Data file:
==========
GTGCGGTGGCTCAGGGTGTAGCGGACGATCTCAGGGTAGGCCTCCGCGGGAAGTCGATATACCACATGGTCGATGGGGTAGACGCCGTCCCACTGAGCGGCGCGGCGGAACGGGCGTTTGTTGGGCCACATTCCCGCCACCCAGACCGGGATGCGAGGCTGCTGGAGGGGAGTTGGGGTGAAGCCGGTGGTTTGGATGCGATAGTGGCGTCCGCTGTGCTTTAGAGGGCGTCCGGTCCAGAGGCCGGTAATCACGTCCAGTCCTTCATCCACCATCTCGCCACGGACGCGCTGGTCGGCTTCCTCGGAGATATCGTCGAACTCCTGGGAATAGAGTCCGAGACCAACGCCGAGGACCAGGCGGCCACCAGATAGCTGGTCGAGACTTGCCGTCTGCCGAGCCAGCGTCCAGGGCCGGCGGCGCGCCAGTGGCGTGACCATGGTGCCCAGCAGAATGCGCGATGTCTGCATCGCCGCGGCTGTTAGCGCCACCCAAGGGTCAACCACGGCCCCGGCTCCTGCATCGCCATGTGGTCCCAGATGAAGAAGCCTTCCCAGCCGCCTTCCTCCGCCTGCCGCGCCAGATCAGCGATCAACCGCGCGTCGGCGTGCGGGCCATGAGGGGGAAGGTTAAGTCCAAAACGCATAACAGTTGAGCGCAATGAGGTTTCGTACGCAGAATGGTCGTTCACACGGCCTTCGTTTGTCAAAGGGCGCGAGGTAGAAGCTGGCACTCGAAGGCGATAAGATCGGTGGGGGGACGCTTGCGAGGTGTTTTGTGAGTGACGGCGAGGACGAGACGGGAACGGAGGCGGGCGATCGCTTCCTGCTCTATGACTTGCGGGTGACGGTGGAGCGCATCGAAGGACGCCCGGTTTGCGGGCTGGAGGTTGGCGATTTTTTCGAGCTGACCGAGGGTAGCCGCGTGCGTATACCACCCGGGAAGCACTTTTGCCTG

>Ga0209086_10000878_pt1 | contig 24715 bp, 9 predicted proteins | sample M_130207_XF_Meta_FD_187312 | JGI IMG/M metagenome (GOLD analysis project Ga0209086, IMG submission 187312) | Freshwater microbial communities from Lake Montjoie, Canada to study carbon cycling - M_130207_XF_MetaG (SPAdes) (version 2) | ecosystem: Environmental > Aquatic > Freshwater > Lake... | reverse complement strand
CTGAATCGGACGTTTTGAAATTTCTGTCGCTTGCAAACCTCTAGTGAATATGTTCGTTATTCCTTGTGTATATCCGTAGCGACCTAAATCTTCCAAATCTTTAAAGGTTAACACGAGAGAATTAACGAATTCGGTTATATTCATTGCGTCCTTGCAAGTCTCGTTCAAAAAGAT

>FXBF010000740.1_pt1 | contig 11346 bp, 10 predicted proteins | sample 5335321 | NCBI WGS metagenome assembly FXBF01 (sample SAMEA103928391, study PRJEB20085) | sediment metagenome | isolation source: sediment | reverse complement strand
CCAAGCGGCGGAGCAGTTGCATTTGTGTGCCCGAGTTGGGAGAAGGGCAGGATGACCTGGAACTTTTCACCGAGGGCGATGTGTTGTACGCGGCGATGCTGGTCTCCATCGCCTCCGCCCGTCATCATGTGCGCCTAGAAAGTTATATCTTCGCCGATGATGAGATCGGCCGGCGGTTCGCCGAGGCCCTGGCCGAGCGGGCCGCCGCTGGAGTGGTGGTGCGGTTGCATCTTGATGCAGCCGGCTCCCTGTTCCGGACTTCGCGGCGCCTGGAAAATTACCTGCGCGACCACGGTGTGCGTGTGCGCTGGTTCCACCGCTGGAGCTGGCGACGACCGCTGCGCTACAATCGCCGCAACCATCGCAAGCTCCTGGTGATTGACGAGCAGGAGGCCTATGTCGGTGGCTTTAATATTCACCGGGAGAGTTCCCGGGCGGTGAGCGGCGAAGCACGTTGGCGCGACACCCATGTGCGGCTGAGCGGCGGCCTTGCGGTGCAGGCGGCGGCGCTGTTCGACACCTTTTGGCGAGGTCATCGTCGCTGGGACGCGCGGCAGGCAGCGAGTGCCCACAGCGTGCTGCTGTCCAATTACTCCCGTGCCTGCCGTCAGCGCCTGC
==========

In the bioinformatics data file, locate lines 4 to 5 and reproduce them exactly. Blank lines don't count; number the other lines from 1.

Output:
>FXBF010000740.1_pt1 | contig 11346 bp, 10 predicted proteins | sample 5335321 | NCBI WGS metagenome assembly FXBF01 (sample SAMEA103928391, study PRJEB20085) | sediment metagenome | isolation source: sediment | reverse complement strand
CCAAGCGGCGGAGCAGTTGCATTTGTGTGCCCGAGTTGGGAGAAGGGCAGGATGACCTGGAACTTTTCACCGAGGGCGATGTGTTGTACGCGGCGATGCTGGTCTCCATCGCCTCCGCCCGTCATCATGTGCGCCTAGAAAGTTATATCTTCGCCGATGATGAGATCGGCCGGCGGTTCGCCGAGGCCCTGGCCGAGCGGGCCGCCGCTGGAGTGGTGGTGCGGTTGCATCTTGATGCAGCCGGCTCCCTGTTCCGGACTTCGCGGCGCCTGGAAAATTACCTGCGCGACCACGGTGTGCGTGTGCGCTGGTTCCACCGCTGGAGCTGGCGACGACCGCTGCGCTACAATCGCCGCAACCATCGCAAGCTCCTGGTGATTGACGAGCAGGAGGCCTATGTCGGTGGCTTTAATATTCACCGGGAGAGTTCCCGGGCGGTGAGCGGCGAAGCACGTTGGCGCGACACCCATGTGCGGCTGAGCGGCGGCCTTGCGGTGCAGGCGGCGGCGCTGTTCGACACCTTTTGGCGAGGTCATCGTCGCTGGGACGCGCGGCAGGCAGCGAGTGCCCACAGCGTGCTGCTGTCCAATTACTCCCGTGCCTGCCGTCAGCGCCTGC